Instead, feudal system was in place where small kingdoms were scattered around the continent.  According to Tim Lambert, a British historian, the feudal system was akin to a pyramid. At the top of the echelon was a king who had barons under him. The nobles were also in a strong alliance with and received protection from the churches. At the bottom of the society were the peasants who were known as serfs or villeins. Life was particularly harsh for the peasants who lived in deplorable condition, with limited diet and vulnerable to diseases such the Black Death and natural catastrophe like famine

Despite the hardship, it is interesting to note that the peasants were also given off days from their hard work during Holy days. This was when the people took part in a celebration called carnival. In his work ‘Rabelais and His World’, Mikhail Bakhtin who was a Russian philosopher, scholar and literary critic, defined carnival as a form of comedy that was very popular during the Medieval Europe.  The carnival refers to a specific time of the year when aspects of society turned into opposite order and all these were sanctioned by the authority. During the carnival celebration, the lower-class people including the poor and oppressed were allowed to laugh at the powerful figures. In fact, even the churches that were strongly aligned to the upper class were subject to ridiculing humour. The peasant performed parodies and sarcasms to poke fun at the nobles and churches and religion. The carnival provided a space for expression of humour and displeasure during a time of rigid class structure, oppression of the public and seriousness encouraged by medieval churches.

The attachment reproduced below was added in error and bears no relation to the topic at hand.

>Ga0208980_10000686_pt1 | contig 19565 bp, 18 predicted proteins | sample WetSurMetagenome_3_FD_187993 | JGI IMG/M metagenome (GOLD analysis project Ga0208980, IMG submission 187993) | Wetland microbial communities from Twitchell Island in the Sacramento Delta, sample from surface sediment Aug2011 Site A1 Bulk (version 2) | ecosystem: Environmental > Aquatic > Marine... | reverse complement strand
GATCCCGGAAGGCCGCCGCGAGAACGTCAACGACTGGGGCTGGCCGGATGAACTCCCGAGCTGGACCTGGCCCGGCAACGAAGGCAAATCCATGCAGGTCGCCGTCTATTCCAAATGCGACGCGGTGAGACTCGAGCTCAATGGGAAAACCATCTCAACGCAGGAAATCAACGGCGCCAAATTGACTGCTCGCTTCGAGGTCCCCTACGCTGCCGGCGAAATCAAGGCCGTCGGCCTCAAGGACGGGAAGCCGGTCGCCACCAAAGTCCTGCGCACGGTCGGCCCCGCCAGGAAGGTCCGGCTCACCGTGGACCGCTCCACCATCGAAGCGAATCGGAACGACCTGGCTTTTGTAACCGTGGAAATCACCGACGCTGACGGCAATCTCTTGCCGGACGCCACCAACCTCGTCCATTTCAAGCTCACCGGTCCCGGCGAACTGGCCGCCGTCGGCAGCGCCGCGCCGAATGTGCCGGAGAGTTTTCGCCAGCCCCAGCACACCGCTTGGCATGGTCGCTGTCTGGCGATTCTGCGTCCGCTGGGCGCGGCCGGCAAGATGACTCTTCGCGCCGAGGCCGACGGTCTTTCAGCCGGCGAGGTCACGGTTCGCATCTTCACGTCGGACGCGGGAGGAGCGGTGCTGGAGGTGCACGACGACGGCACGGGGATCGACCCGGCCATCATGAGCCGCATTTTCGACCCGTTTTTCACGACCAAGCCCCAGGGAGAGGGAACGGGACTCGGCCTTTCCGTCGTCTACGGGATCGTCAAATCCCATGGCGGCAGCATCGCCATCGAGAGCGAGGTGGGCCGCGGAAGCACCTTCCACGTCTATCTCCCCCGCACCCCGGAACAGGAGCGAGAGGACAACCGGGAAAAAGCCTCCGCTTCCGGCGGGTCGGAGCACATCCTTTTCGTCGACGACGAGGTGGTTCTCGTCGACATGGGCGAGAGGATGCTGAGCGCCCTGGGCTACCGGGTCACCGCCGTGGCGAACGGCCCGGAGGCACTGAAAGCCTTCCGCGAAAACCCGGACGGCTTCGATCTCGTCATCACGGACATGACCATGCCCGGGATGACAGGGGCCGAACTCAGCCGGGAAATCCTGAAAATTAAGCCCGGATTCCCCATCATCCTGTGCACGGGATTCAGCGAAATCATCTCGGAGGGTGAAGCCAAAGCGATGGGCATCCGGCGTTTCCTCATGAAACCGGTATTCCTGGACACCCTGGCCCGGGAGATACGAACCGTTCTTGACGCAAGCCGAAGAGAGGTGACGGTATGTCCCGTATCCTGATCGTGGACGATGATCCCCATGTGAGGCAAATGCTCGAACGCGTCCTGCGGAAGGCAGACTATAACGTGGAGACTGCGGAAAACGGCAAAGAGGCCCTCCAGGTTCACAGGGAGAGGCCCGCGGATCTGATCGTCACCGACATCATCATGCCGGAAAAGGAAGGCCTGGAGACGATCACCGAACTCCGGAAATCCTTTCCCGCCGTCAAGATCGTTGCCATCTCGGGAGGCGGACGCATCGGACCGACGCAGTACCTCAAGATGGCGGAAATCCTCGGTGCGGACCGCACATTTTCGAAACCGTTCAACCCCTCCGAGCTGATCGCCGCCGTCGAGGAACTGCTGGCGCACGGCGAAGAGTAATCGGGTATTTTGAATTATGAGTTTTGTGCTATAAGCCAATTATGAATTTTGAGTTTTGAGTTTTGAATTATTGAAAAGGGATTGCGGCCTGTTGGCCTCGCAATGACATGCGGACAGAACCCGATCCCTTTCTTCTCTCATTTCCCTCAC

The use of humour as a coping and healing strategy and medium to show protest and discontent continue to thrive in the modern day society especially at places where conflict take place. There are jokes among Palestinians that ridicule the ruthlessness of Zionists. There are also sarcastic humour on the Soviet Union government after the destructive Chernobyl nuclear blast in the country and there are jokes on the 9/11 terrorist attack. The COVID-19 pandemic has further accelerated the creation and wide circulation of humour as a mean to express frustration or protests. For example, a research conducted in some Arab countries found the use of satirical and deriding texts and videos that were shared online as a form of resistance to online learning that is widely practised in the absence of face to face classroom meetings. There was a tweet which sarcastically proposed the cancellation of online learning for the fear that ‘coronavirus may infiltrate into the Internet and then into students’. Such a sarcastic remark reflects the nature of some Arab cultures which tend to ‘respond to crises by poking fun at new behaviours, thoughts, ideas and initiatives’

As people continue to stay at home, spend their time online where information is easily created while the feeling of discomfort and discontent persist, we can expect more memes, parodies, cartoons and other funny materials to be circulated and shared online. In the Malaysian context however, the use of humour needs to be treated with extra precautions regardless of any purposes. Many aspects need to be considered before producing jokes, sarcasms, memes or any other humorous materials especially if they are meant to be shared publicly. Unlike in some of the European countries that have gone through nation building process for centuries, in Malaysia or any other Asian countries, jokes ridiculing religion, races and royalties may not be perceived positively and may even land one in hot soup. Let us use humour to unite people instead of causing polarisations among the citizens of the country.



Principal Investigator

Centre for Communication Science (CComS)

Deputy Dean

Centre for Language Studies

Universiti Tun Hussein Onn Malaysia (UTHM)